North Yorkshire town becomes swift friendly


A number of nestboxes have been put up in Helmsley, North Yorkshire, as the town makes a concerted effort to boost its breeding Common Swift population, ahead of the species' return from its wintering grounds in Africa.

Four boxes have been attached to the rear of Claridges Book Shop on Church Street. Others are being erected at the North York Moors National Park Authority offices on Bondgate, Porters Coffee Shop and on private homes in Castlegate.

The project is being run by an organisation called Helmsley Swifts, which aims to educate people about Common Swifts and ensure that existing nest sites are retained. Many suitable sites have been lost from towns across Britain in recent years, as roofs have been replaced and improved, with the gaps and holes in eaves, which Common Swifts exploit for nesting, having been blocked up.

Common Swifts routinely take to using specially provided nestboxes, and all homeowners are encouraged to give it a try (Simon Richardson).

The main arrival of Common Swifts in North Yorkshire takes place in early to mid-May, as the birds get ready to breed. The boxes will allow breeding swifts to nest safely, laying their clutch of two to three eggs at the end of May or early June, which they incubate for around 20 days. At the end of the month they will be joined by younger, non-breeding birds, which spend time investigating potential breeding sites for future years – but never land. Swifts only land to nest and they are supremely adapted for life 'on the wing', feeding, drinking, bathing and even sleeping in the air.

Jonathan Pomroy, a wildlife and landscape artist who started the Helmsley Swifts project with Ian Kibble, commented: "Stand in Helmsley on a warm evening in July and you may see flocks spiralling higher and higher until they are out of sight, screaming as they go. We think that they roost at between 1,000 and 3,000 metres and alternate wing-beats with brief gliding periods facing into wind, which gives them lift. How they remain orientated to descend back to the same location at dawn is a mystery."

At dusk, it's possible to watch Common Swifts noisily ascending to a great height as they prepare to roost on the wing (Harry Read).

Content continues after advertisements

Pomroy continued: "Swifts pair for life and are the most affectionate of birds in the nestboxes, constantly preening each other and snuggling up tight. Many nests in Helmsley are located under pan tiles in the loft space and consist of material gathered entirely on the wing: feathers, bud cases and pieces of grass or straw blown into the air. To make life a bit easier for them we put some downy feathers in the nestboxes before they are put in place. These materials are glued together with saliva.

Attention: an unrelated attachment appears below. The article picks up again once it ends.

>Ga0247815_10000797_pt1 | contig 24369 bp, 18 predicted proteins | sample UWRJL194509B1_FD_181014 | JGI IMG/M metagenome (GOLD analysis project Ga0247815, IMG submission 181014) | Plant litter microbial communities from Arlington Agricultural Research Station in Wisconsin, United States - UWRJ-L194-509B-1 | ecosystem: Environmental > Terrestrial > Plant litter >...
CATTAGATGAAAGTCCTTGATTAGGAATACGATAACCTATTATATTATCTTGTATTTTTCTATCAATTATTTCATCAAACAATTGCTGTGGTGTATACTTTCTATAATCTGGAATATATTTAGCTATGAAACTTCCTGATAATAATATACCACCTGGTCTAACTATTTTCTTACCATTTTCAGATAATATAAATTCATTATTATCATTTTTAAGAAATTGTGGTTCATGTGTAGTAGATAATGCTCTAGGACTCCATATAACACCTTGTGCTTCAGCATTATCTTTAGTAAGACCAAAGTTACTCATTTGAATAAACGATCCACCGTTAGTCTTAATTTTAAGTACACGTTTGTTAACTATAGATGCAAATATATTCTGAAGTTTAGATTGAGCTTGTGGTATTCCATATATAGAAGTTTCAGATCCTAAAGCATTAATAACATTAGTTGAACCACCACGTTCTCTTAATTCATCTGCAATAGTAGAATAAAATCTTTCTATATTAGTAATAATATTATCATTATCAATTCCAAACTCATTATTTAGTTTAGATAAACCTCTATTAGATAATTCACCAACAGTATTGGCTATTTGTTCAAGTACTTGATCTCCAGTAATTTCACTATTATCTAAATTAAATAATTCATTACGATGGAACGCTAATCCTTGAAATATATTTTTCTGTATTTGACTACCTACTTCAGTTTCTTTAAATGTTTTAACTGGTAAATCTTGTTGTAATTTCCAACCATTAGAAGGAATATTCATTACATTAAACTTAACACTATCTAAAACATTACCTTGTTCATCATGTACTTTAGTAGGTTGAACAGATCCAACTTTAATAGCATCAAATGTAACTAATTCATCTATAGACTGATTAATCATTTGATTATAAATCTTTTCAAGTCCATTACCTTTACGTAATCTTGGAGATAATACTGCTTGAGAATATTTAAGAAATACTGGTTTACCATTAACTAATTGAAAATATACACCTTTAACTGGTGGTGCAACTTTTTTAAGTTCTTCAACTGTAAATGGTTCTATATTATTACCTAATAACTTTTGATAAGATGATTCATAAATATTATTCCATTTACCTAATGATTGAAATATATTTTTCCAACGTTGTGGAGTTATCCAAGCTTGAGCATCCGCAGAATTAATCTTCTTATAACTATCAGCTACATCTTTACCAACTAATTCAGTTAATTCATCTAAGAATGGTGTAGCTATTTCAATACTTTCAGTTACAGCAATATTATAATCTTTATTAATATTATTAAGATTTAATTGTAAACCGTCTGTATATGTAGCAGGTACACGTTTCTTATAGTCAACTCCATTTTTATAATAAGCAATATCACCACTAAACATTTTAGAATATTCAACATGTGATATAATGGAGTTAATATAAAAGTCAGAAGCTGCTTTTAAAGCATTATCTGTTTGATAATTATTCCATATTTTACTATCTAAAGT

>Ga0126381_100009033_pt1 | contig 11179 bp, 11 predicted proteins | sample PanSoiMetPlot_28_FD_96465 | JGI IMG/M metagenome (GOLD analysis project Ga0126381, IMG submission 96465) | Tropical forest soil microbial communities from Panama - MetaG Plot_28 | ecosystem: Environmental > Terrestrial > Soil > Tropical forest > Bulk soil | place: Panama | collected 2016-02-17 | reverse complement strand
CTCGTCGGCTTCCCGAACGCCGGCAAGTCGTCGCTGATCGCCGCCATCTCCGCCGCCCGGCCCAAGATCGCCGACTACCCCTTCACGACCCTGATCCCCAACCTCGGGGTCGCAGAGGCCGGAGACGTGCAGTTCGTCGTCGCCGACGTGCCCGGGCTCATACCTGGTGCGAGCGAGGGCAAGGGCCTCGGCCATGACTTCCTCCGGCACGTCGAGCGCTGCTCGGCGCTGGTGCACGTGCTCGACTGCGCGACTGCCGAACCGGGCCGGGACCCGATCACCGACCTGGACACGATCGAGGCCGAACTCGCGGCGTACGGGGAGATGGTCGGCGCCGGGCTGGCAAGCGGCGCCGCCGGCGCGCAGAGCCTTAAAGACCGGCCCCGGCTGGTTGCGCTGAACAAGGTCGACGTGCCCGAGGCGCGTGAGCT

"When the nestlings hatch, it takes about six weeks before they are ready to make their vital first flight from the nest in late July or early August. They spend periods of time exercising their wings a few days before fledging, flapping furiously or sometimes doing press-ups with their wings to build up strength. They fledge, often just before dark, and from this moment on they fend for themselves on their journey to the Congo area of Africa."

Helmsley Swifts is applying for grants to buy more boxes and electronic swift calls to attract the birds to the new boxes. As part of UK Swift Awareness Week, there will also be a Midsummer Swift Eve event on 21 June at All Saints Church in Helmsley. The evening starts at 7.30 pm, with a short presentation followed by a walk around the town to look at the swifts in their new homes, along with Swallows and House Martins. The event is free and suitable for all ages.

For more information about what's happening in Helmsley, head to www.visithelmsley.co.uk or follow the town on Facebook (www.facebook.com/visithelmsley) or Twitter (@visithelmsley).

Charlie Heap of the National Centre for Birds of Prey installs some of the first swift boxes in Helmsley.